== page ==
Fremont East District, Las Vegas. 2016.

Fremont East District, Las Vegas. 2016.

Hvannadalshnjúkur, Iceland. 2015.

Hvannadalshnjúkur, Iceland. 2015.

Reflection

I've found that image-making as a whole has gone through important changes, but I think that some of the most significant changes may be related to the technology we have available to us, Those technological conventions have then been carried over into the visual arts. For example, the cartoon above that shows motion lines reminded me of a well-known photograph by Jacques-Henri Lartigue that distorts the shape of a car wheel because of the technical characteristics of the shutter in the camera he used. I suspect that a number of the conventions we use to show motion did not exist before the invention of the camera, because the unaided human eye would simply not seen movement this way. (No doubt someone has already written about this at length...). In the same way, I wonder if the use of frame-by-frame narration was connected with the invention of animation techniques.

Grand Prix of the Automobile Club of France, Course at Dieppe , 1912. Jacques-Henri Lartigue.

Grand Prix of the Automobile Club of France, Course at Dieppe, 1912. Jacques-Henri Lartigue.

In terms of researching this piece, I have to admit that I found it frustrating at times. It wasn't so much the process itself—starting with initial search terms, reviewing the results, refining and combining search terms to get more useful and illustrative results—it had more to do with copyright limitations on images on particular websites and/or the limitations of search engines on the websites of major galleries and image collections. In general, it is far easier to use a powerful search engine like Google that is much more configurable and fast, although the fact that it pulls up everything can be a downside: whose image is this? Can I use it for study purposes? Is this a good representation? Is the information about the image accurate?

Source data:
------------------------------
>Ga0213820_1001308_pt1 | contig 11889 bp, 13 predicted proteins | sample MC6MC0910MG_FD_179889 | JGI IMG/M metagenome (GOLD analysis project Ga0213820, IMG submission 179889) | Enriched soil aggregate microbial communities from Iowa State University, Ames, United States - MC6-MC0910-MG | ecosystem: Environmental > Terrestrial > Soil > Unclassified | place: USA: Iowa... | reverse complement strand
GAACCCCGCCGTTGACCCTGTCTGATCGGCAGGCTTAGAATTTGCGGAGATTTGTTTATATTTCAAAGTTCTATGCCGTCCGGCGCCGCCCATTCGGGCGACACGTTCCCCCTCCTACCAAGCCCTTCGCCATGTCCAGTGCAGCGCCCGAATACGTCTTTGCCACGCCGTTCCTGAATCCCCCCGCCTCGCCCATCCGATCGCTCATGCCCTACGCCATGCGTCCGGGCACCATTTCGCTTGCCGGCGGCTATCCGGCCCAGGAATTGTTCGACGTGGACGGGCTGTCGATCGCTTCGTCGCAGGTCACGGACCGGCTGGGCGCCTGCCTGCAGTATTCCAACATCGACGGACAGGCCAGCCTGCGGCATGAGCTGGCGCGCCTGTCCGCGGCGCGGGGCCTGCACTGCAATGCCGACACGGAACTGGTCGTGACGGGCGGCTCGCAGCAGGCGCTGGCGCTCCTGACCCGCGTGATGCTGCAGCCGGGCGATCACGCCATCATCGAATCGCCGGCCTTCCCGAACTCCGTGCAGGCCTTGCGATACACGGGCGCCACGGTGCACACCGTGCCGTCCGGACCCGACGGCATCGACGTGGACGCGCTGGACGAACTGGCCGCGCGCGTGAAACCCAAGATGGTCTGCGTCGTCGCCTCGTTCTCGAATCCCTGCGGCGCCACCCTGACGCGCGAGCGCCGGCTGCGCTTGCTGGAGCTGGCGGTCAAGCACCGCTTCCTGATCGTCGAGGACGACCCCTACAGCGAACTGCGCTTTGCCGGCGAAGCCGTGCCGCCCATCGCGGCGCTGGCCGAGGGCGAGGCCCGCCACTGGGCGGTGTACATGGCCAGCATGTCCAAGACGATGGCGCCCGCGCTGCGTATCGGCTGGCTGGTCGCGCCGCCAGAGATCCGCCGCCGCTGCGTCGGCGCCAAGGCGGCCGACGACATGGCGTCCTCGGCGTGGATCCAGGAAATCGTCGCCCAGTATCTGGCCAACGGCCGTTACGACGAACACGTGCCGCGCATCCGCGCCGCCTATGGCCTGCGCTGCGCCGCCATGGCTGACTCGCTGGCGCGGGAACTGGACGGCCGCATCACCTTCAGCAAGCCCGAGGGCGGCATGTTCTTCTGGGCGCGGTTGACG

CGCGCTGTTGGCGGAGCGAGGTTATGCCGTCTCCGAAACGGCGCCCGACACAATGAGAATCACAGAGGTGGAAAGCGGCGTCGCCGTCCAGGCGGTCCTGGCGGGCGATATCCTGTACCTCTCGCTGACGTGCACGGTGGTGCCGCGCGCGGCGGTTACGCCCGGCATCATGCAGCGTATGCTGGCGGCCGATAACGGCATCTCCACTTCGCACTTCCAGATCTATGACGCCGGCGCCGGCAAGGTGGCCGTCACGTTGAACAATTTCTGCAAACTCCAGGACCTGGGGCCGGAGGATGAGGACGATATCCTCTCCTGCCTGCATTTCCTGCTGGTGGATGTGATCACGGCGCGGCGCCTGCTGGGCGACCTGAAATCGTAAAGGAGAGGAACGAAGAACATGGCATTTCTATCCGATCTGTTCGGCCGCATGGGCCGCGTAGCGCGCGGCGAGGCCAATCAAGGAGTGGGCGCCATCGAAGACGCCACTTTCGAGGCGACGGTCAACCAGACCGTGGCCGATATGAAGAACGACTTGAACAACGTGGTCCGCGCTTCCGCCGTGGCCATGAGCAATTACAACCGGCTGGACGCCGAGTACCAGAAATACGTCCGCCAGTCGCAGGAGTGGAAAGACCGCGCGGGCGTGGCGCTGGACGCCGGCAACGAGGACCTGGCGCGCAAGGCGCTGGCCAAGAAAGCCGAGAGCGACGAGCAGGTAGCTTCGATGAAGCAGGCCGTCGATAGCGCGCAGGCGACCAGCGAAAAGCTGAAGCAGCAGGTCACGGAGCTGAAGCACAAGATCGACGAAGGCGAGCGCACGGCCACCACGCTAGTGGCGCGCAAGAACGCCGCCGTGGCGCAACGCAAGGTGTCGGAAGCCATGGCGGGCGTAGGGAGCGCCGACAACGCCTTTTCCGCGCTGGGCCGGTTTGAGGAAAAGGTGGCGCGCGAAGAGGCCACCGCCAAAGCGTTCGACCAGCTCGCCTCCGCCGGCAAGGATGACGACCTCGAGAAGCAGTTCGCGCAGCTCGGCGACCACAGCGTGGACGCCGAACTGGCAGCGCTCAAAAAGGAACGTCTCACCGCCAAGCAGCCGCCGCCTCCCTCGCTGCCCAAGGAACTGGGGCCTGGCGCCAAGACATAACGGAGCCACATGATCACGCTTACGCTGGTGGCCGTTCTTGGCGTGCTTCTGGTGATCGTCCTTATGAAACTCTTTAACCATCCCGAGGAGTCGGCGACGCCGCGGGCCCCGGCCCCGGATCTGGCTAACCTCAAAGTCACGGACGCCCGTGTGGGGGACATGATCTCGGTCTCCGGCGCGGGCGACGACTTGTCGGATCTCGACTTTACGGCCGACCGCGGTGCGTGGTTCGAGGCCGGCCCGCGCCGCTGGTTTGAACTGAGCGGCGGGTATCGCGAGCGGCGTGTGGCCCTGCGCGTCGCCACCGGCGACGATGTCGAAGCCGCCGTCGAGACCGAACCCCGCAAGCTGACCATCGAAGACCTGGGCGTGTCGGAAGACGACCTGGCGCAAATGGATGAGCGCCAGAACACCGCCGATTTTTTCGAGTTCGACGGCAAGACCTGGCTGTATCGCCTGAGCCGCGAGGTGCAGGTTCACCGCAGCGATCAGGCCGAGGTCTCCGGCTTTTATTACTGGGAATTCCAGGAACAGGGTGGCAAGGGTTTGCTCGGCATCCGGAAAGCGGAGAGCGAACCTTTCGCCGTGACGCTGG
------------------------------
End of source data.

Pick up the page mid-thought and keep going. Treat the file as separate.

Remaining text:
Project 4, Exercise 2: Knitting patterns

An initial mind map on knitting

Examples of knitting and knitwear

Many of the historical images I found online (and this is only a representative sample) followed a fairly stereotypical pattern: while both women and men wore knitwear, it was largely made by women, often in groups or in cozy domestic settings. I did manage to find some historical images of men knitting, but there are far fewer of them and they often go out of their way to show men knitting in ways that underline their masculinity (as in the group of men in uniform, above).